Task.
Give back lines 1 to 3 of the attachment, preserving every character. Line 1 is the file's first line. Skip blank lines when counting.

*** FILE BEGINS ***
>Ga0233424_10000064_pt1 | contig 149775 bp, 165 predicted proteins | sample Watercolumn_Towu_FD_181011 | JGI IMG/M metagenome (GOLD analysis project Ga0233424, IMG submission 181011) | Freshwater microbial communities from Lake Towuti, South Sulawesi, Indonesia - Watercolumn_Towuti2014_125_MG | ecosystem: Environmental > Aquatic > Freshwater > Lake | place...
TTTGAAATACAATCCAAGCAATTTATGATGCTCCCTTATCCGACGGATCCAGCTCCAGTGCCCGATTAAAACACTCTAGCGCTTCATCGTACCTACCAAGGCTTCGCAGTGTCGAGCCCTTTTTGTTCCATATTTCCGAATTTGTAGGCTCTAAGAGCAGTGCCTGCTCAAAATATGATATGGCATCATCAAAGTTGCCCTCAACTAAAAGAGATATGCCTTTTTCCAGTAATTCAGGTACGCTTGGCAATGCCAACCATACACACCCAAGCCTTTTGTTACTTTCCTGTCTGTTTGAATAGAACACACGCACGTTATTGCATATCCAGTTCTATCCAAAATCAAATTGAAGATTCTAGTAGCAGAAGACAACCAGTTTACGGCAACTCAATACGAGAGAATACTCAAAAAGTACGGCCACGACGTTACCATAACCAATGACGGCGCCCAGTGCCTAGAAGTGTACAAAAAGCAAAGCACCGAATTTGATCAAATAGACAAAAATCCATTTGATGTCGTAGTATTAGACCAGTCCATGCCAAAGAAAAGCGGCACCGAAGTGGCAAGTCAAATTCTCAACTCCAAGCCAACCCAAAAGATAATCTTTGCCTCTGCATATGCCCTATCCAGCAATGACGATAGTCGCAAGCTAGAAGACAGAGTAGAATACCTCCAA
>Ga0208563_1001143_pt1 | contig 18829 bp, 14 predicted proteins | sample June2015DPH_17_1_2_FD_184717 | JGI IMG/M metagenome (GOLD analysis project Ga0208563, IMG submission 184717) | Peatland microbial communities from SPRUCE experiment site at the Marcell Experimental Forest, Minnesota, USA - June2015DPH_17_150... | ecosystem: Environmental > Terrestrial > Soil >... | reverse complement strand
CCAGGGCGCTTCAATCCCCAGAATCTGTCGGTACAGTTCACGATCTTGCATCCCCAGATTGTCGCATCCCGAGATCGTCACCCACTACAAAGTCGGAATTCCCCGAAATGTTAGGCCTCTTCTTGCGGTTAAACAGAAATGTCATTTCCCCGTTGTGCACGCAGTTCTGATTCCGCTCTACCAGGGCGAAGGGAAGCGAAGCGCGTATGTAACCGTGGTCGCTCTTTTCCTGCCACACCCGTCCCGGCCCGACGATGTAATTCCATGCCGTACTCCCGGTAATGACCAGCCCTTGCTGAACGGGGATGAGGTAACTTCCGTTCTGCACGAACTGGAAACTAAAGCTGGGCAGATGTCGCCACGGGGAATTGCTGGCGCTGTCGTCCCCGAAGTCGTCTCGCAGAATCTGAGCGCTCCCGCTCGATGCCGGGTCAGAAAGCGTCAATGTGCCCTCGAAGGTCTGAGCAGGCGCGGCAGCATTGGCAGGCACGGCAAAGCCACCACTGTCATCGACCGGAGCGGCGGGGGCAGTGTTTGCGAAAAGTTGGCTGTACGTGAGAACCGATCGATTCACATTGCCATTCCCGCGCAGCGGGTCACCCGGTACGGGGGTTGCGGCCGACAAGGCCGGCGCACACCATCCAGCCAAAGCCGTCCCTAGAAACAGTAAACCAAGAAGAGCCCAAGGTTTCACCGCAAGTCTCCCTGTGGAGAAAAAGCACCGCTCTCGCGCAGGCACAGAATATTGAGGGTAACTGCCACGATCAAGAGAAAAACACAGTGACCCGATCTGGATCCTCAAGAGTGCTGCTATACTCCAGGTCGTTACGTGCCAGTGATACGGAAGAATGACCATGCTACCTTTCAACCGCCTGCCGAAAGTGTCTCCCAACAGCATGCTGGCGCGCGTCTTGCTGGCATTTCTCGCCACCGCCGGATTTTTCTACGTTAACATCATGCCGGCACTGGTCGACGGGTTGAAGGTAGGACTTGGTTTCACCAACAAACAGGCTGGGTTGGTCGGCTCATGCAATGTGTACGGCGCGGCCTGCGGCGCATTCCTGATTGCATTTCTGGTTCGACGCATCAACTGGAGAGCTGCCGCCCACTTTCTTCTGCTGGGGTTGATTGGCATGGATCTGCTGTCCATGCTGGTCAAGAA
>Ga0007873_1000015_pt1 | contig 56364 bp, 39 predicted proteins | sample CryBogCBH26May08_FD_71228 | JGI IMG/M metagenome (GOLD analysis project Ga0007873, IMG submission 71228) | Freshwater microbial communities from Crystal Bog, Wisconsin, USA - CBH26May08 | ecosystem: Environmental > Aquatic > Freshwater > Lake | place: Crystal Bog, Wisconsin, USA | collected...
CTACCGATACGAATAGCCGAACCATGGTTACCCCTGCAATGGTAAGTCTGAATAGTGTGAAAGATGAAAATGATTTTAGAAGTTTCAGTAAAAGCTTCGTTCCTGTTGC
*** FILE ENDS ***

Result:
>Ga0233424_10000064_pt1 | contig 149775 bp, 165 predicted proteins | sample Watercolumn_Towu_FD_181011 | JGI IMG/M metagenome (GOLD analysis project Ga0233424, IMG submission 181011) | Freshwater microbial communities from Lake Towuti, South Sulawesi, Indonesia - Watercolumn_Towuti2014_125_MG | ecosystem: Environmental > Aquatic > Freshwater > Lake | place...
TTTGAAATACAATCCAAGCAATTTATGATGCTCCCTTATCCGACGGATCCAGCTCCAGTGCCCGATTAAAACACTCTAGCGCTTCATCGTACCTACCAAGGCTTCGCAGTGTCGAGCCCTTTTTGTTCCATATTTCCGAATTTGTAGGCTCTAAGAGCAGTGCCTGCTCAAAATATGATATGGCATCATCAAAGTTGCCCTCAACTAAAAGAGATATGCCTTTTTCCAGTAATTCAGGTACGCTTGGCAATGCCAACCATACACACCCAAGCCTTTTGTTACTTTCCTGTCTGTTTGAATAGAACACACGCACGTTATTGCATATCCAGTTCTATCCAAAATCAAATTGAAGATTCTAGTAGCAGAAGACAACCAGTTTACGGCAACTCAATACGAGAGAATACTCAAAAAGTACGGCCACGACGTTACCATAACCAATGACGGCGCCCAGTGCCTAGAAGTGTACAAAAAGCAAAGCACCGAATTTGATCAAATAGACAAAAATCCATTTGATGTCGTAGTATTAGACCAGTCCATGCCAAAGAAAAGCGGCACCGAAGTGGCAAGTCAAATTCTCAACTCCAAGCCAACCCAAAAGATAATCTTTGCCTCTGCATATGCCCTATCCAGCAATGACGATAGTCGCAAGCTAGAAGACAGAGTAGAATACCTCCAA
>Ga0208563_1001143_pt1 | contig 18829 bp, 14 predicted proteins | sample June2015DPH_17_1_2_FD_184717 | JGI IMG/M metagenome (GOLD analysis project Ga0208563, IMG submission 184717) | Peatland microbial communities from SPRUCE experiment site at the Marcell Experimental Forest, Minnesota, USA - June2015DPH_17_150... | ecosystem: Environmental > Terrestrial > Soil >... | reverse complement strand